Breeding results summary for 2012-13 season:
Waipu: Eggs laid: 4 Eggs hatched: 1 Chicks fledged: 0
Number of breeding pairs: 2
(Two of these eggs were transferred to Pakiri)
(The egg that hatched at Waipu was one of two transferred from Mangawhai via artificial incubation at Auckland Zoo.)
Mangawhai: Eggs laid: 5 Eggs hatched: 3 Chicks fledged: 3
Number of breeding pairs: 3
(Two of these eggs were transferred to Waipu via Auckland Zoo. Two eggs came from Pakiri, one hatched and the chick fledged.)
Te Arai: Eggs laid: 2 Eggs hatched:0 Chicks fledged: 0
Number of breeding pairs: 1
Pakiri: Eggs laid: 2 Eggs hatched: 2 Chicks fledged: 2
Number of breeding pairs: 1
(The two eggs laid at Pakiri went to Mangawhai. The two eggs that hatched here came from Waipu.)
Papakanui: Eggs laid: 2 (known) Eggs hatched: 0 Chicks fledged: 0
Number of breeding pairs: 1
Five sites combined: Total eggs laid: 15 (known)
Eggs hatched: 6 Chicks fledged: 5
Number of breeding pairs: 8
Can you find all 13 NZ Fairy Terns in this photo taken by Gordon Gorbey at Te Arai on February 25, 2004?"
According to the NZFT Charitable Trust's fairy tern expert, Gwenda Pulham, there have been 14 NZFT seen on one occasion at Te Arai, so 13 is not the record.
07 January 2013
New Zealand Fairy terns are expanding their breeding grounds – an exciting development at Te Arai
The story from Lyn Whale, Secretary of the Te Arai Dotterel Care Group:
TE ARAI BEACH COMMUNITY WELCOMES NEW RESIDENTS
No corporate castle needed for this endearing little pair that arrived at Te Arai beach to prepare for and raise their chicks. Home is a simple scrape in the sand. Two eggs later and the community of Te Arai were very excited about the prospect of New Zealand’s rarest endemic breeding bird, the New Zealand Fairy Tern, once again breeding on Te Arai beach after an absence of approximately 20 years.
The community, supported by the Department of Conservation, began a timetable of nest minding while the department arranged for and made an appointment of a full time warden for the beach for the breeding season. Sadly this is one love story that did not have a happy ending. Late one evening the eggs, which were well on the way to hatching, mysteriously disappeared. No tracks or prints were found, but the on-site camera had been tampered with, suggesting human intervention.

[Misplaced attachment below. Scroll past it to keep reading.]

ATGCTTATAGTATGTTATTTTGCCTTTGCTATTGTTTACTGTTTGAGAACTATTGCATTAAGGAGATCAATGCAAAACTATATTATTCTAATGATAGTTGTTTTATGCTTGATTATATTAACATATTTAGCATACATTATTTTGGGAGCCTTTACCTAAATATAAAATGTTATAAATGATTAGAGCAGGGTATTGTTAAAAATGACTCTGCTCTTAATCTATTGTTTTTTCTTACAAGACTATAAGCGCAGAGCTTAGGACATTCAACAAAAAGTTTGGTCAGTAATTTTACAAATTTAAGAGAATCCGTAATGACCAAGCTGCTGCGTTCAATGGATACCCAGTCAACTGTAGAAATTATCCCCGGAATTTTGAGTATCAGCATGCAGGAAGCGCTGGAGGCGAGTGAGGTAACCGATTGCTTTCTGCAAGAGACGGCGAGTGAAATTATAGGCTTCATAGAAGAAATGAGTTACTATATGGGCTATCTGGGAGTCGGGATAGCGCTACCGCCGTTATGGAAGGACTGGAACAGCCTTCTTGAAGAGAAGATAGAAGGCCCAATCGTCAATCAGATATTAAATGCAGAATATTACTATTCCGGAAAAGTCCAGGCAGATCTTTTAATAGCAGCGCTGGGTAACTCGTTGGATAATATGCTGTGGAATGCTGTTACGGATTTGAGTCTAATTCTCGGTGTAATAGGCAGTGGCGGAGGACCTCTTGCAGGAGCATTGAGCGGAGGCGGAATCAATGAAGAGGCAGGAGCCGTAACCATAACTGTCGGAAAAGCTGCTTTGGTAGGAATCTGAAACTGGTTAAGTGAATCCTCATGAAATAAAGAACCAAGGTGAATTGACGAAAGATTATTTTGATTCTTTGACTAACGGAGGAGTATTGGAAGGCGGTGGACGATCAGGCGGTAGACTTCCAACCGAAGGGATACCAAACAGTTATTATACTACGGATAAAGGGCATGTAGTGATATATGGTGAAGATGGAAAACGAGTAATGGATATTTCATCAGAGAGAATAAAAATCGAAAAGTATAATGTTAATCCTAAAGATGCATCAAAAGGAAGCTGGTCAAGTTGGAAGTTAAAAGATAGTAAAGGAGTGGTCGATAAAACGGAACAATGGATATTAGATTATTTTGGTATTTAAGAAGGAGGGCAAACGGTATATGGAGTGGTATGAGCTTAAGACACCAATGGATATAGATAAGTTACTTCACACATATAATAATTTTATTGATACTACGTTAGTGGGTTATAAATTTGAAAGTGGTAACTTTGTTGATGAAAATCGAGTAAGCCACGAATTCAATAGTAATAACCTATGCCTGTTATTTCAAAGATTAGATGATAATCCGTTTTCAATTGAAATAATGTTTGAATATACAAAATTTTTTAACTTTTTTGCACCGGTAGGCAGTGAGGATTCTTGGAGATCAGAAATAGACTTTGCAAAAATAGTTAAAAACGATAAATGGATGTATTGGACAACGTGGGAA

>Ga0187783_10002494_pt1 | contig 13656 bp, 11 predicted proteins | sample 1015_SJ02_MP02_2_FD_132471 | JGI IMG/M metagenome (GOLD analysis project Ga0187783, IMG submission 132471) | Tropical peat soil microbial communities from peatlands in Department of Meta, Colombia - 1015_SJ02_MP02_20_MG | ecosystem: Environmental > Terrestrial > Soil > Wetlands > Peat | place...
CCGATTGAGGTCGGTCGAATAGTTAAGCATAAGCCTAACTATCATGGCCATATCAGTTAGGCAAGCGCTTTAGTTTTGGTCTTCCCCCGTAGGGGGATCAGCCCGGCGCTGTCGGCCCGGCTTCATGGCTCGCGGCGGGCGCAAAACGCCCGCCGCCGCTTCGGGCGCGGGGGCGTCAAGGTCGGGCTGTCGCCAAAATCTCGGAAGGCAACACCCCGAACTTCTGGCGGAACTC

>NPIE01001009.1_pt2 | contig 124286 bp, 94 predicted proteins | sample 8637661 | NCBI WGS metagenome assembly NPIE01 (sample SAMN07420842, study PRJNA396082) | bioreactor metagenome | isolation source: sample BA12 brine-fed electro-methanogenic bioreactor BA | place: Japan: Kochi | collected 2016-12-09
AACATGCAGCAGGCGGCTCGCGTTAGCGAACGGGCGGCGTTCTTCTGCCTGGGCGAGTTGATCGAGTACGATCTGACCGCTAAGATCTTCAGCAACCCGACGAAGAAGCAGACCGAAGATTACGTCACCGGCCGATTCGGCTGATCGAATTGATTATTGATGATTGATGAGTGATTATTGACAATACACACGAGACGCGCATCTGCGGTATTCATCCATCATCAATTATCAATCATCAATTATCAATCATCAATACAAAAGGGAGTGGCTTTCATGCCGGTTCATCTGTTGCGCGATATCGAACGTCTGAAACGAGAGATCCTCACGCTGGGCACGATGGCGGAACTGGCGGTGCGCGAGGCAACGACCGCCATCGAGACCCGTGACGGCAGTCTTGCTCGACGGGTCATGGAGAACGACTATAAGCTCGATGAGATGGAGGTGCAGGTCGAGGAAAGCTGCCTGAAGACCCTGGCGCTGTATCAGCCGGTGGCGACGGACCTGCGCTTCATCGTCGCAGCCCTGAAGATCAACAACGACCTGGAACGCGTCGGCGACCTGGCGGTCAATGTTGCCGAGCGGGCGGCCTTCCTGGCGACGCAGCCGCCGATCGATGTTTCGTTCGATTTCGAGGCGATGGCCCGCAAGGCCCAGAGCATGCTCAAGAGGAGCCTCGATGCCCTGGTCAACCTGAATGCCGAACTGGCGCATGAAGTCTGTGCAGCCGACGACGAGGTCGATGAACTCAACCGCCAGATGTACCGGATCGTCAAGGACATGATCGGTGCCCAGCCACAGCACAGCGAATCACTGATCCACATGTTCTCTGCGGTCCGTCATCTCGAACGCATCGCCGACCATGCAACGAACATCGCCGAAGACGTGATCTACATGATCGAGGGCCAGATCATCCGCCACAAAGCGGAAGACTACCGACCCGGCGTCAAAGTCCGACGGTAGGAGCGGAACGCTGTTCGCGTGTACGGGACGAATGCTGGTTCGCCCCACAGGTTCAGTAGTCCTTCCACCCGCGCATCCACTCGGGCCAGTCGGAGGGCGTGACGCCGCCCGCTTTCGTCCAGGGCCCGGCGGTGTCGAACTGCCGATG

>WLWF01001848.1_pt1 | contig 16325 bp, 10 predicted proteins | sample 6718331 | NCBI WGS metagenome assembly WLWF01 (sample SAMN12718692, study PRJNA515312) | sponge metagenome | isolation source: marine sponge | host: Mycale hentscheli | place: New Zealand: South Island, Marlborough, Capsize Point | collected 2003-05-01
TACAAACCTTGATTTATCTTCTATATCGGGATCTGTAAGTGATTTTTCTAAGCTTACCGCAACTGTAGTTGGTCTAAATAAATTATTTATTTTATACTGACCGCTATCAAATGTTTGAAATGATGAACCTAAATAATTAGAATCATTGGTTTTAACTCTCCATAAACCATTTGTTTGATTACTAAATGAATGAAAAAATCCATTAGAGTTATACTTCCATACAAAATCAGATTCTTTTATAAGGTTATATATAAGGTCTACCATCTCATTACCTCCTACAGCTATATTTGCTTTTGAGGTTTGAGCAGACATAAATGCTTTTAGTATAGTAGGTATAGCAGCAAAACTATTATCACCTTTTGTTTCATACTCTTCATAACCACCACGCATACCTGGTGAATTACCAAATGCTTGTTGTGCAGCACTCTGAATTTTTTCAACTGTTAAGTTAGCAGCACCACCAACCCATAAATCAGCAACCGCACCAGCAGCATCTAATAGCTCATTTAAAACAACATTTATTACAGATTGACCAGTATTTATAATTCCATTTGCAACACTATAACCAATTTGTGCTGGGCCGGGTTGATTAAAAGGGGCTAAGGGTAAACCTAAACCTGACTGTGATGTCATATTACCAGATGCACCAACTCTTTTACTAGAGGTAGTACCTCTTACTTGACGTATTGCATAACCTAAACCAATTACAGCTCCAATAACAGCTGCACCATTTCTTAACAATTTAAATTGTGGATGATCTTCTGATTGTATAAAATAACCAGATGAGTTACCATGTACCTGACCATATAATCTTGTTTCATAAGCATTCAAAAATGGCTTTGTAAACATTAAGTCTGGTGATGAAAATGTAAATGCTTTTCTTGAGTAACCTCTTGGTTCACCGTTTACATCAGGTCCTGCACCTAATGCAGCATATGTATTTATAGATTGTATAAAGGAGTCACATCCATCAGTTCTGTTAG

A successful concerted effort of trapping predators has been in place at Te Arai over the last six years, with volunteers also putting up fencing to protect nesting shore birds and talking to beach users about the needs of our endangered species. Te Arai enjoys the protection of the Wild Life Act and so is therefore a no dog beach all year around and under Auckland Council by laws is a no vehicle beach.
Te Arai Dotterel care group would like to thank members of the public who stay out of the fenced off areas and remind dog lovers that there is a designated dog exercise area at Te Arai Point car park.
A spokesperson for the New Zealand Fairy Tern Trust said that it was inevitable that fairy terns would return to breeding again at Te Arai. As populations re-build they will seek out more sites and Te Arai is an obvious choice. More sites also provides greater security against extinction as it spreads the risk of predator invasions and storm effects on nesting birds.
Footnote: Shortly after the Te Arai NZ fairy tern eggs disappeared, dotterel eggs also vanished from a site nearby and this time footprints were seen leading to the nest!
NZ Post Issue Fairy Tern Coin
Each year New Zealand Post issues an endangered species coin and last year’s coin. launched February 23, 2012 featured the New Zealand fairy tern! The coin may be purchased from Post Shops or on line. To purchase coins, read more here
All proceeds from a Trade Me charity auction for the No. 43 Proof currency set were donated to our trust.
Thank you, New Zealand Post!
Protection of the birds began in 1984
after the then Wildlife Service could account for only three or four breeding pairs. Management has continued under Department of Conservation (DOC) and intensified since 1991 lowering their risk of extinction within 50 years, but not eliminating it. (Ferreira et al 2005)
Breeding ground reports for 2011-2012
As of 20 Jan 2012
Photo/ Ali McDonald
The trapping group have been doing well with trapping records showing mid to high number of rats and 2 cats have been caught on the refuge so far with no cat prints being seen by the wardens. A lot of people are ringing in advising the presence of stoats and ferrets. The trap boxes have been loaned out to people in Waipu for trapping purposes. During this period it is not uncommon to see these pests hunting during the day.
As of 20 Jan 2012: There are two fully fledged chicks at Waipu.
At Pakiri, two eggs hatched on consecutive days, December 3 and 4.
As of 20 Jan 2012: There are two fully fledged chicks at Pakiri.
We have two chicks at Papakanui which hatched perhaps Sunday, December 4 – bad weather made it hard to tell.
As of 20 Jan 2012: Unfortunately both chicks were lost in adverse weather and there has been no re-nesting.
As of 20 Jan 2012: Re-nesting has produced two chicks. Harriers are causing a few problems so DOC staff and volunteers are undertaking a harrier watch from dawn to dusk.
First egg for the season was laid byWilma ( in her 19th year of life) on Saturday October 29, 2011 and is the earliest recorded laying at the Papakanui site. The previous earliest date for a full clutch at Papakanui is November 2.
Our NZFT specialist and other observers note:
Fifty per cent of all first clutches recorded by wardens this season contained only one egg even though half the male birds involved in these clutches are experienced, capable foragers. Perhaps there was a paucity of NZFT prey items early in the season?